Title:
Device for testing components of transparent material for surface irregularities and occlusions
United States Patent 4815844


Abstract:
A device for testing components of transparent material for surface irregularities and occlusions which comprises a mechanism for rotatably mounting the component so that the component may be rotated on its axis; a mechanism for generating a light ray which moves linearly so that the light ray can dot-scan the component along a diameter of the component; at least one signal generating device disposed at a predetermined angle to the direction of impingement of the light ray for detecting surface irregularities and occlusions of the component and then generating a signal representative of the irregularity or occlusion; and a signal evaluation device for evaluating the signals produced in the signal generating device. The signal generating device comprises an image forming optical system; an interchangeable mask disposed at the focal plane of the image forming optical system for selecting the image of a plane of the component; and a receiver for receiving the light rays passing the mask and generating a signal representative of the light rays received.



Inventors:
Schmalfuss, Harald (Rodgau, DE)
Sinsel, Friedel (Frankfurt am Main, DE)
Bolz, Reinhold (Floersheim, DE)
Application Number:
07/062183
Publication Date:
03/28/1989
Filing Date:
06/15/1987
Assignee:
Battelle-institut V, E. (Frankfurt am Main, DE)
Primary Class:
Other Classes:
250/559.42, 250/559.45, 356/124, 356/426
International Classes:
G01M11/00; G01M11/02; G01N21/88; G01N21/958; G01N21/95; (IPC1-7): G01N21/88
Field of Search:
356/124, 356/237, 356/239, 356/426, 250/563, 250/572
View Patent Images:
US Patent References:
4460273Test apparatus for defects of plate1984-07-17Koizumi et al.356/239
3988068Method and apparatus for detecting cosmetic defects in opthalmic lenses1976-10-26Sprague356/124
3947127Optical component functional tester1976-03-30Bennett et al.356/124
3892494Detection of optical micro-defects with focused retroreflected scanning beam1975-07-01Baker et al.356/237



Foreign References:
DE2337597A11974-02-14
DE3011014A11980-10-02
DE3237511A11984-04-12
SU1242780A11986-07-07356/237
Primary Examiner:
Evans F. L.
Attorney, Agent or Firm:
Spencer & Frank
Claims:
We claim

1. A device for testing components of transparent material for surface irregularities and occlusions, comprising:

means for rotatably mounting the component so that the component may be rotated on its axis;

means for generating a light ray which moves linearly so that the light ray can dot-scan the component along a diameter of the component;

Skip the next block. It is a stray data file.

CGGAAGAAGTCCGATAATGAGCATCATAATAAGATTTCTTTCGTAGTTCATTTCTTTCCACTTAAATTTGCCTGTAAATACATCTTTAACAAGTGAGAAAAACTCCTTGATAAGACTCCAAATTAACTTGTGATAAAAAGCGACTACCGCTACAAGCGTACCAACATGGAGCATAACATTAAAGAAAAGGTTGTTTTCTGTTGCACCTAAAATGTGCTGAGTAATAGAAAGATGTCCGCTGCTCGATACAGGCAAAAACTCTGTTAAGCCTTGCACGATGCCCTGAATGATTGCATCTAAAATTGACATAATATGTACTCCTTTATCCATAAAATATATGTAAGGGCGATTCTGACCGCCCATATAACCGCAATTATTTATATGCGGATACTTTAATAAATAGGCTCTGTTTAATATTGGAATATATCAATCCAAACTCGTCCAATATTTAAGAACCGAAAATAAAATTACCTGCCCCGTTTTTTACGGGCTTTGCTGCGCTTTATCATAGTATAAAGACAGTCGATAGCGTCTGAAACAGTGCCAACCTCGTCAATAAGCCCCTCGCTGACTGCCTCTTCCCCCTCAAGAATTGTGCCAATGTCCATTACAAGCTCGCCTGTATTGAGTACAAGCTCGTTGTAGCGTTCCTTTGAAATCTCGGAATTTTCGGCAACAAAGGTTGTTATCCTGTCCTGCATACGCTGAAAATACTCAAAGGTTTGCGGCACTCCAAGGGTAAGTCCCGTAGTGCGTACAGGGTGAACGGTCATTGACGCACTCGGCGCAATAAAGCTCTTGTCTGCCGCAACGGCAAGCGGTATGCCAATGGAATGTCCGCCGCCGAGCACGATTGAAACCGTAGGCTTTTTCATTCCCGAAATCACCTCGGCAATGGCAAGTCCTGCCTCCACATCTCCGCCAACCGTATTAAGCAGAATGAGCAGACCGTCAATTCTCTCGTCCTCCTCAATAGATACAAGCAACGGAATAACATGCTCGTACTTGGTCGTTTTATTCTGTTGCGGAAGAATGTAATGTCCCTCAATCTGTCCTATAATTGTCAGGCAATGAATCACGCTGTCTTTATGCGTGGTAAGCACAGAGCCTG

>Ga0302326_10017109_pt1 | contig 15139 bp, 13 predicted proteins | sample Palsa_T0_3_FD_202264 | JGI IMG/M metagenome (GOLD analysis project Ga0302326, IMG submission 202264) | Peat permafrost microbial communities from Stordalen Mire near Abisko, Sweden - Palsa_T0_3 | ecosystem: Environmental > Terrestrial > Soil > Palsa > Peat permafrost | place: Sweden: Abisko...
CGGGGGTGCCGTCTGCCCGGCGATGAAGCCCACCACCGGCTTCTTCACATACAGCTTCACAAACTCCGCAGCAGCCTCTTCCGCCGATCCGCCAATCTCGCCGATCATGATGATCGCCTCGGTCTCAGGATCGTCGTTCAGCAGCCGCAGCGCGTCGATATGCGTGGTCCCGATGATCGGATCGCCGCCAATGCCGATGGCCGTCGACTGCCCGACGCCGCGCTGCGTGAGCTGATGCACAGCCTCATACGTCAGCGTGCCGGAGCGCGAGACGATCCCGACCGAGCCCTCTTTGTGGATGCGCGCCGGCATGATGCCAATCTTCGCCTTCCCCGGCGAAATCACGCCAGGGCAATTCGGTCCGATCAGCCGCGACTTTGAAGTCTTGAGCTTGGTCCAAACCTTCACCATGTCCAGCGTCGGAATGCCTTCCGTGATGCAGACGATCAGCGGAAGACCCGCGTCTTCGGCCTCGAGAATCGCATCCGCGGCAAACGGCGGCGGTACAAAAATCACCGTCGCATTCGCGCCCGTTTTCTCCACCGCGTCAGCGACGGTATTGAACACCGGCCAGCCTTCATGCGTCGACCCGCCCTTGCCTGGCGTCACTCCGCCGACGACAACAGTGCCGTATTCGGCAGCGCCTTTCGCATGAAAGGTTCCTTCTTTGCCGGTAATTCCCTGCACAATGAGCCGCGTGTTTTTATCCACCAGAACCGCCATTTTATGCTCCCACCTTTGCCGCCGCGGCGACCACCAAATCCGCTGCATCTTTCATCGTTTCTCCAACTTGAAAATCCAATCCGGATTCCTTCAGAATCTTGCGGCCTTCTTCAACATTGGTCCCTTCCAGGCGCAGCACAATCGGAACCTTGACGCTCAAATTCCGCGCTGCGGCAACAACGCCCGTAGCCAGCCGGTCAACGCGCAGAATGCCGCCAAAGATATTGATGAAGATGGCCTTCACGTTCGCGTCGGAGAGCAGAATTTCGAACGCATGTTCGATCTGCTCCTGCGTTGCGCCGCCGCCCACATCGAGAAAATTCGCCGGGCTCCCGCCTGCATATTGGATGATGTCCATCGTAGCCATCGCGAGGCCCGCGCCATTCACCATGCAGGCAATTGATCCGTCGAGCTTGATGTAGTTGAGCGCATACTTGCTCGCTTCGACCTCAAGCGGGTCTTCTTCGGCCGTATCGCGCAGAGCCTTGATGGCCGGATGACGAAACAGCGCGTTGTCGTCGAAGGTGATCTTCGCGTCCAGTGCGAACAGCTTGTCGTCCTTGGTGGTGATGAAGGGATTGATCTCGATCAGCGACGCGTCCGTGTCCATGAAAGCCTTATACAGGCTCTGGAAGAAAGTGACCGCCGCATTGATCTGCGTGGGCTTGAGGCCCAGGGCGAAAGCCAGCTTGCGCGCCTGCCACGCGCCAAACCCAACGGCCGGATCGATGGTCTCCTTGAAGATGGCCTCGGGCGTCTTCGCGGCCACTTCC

at least one signal generating device disposed at a predetermined angle to the direction of impingement of the light ray for detecting light diffracted by the surface irregularities and occlusions of the component and then generating a signal representative of the irregularity or occlusion, said signal generating device comprising:

an image forming optical system;

an interchangeable mask disposed at the focal plane of said image forming optical system for selecting the image of a plane of the component; and

a receiver for receiving the light rays passing said mask and generating a signal representative of the light rays received; and

a signal evaluation device for evaluating the signals produced in said signal generating device.



2. A device as defined in claim 1, wherein said signal generating device further comprises:

a beam splitter disposed between said image forming system and said mask so that said beam splitter redirects a portion of the light to an additional focal plane;

an additional interchangeable mask disposed at said additional focal plane; and

an additional receiver for receiving the light rays passing said additional mask and generating a signal representative of the light rays received.



3. A device as defined in claim 1, wherein said image forming system comprises a zoom lens.

4. A device as defined in claim 1, further comprises two of said signal generating devices symmetrically disposed to the rotational axis of the component.

5. A device as defined in claim 1, further comprising:

a hemispherical shell disposed above the component; and

additional light detecting means arranged around said hemispherical shell.



6. A device as defined in claim 5, wherein said additional light detecting means generates signals which are electrically linked.

7. A device as defined in claim 5, wherein said additional light detecting means comprises:

several lenses disposed in openings in said hemispherical shell;

a common receiver; and

a respective flexible optical fiber connected between each respective lens and said common receiver for transmitting the light received by each of said lenses to said common receiver.



Description:

BACKGROUND OF THE INVENTION

1. Field of the Invention

The invention in question concerns a device for testing components of transparent material for surface irregularities and occlusions by dot-scanning the component by a light ray and detecting the light which is diffracted by the surface irregularities or occlusions.

Components of transparent material, for example optical or ophthalmic lenses, must be tested for flaws prior to their utilization, particularly for surface flaws such as scratches, smears, cracks, chipping, stains, and for occlusions such as bubbles or streaks. Such flaws would limit the usability of a lens if these were to exceed the limit values stated in DIN 3140.

2. Discussion of the Prior Art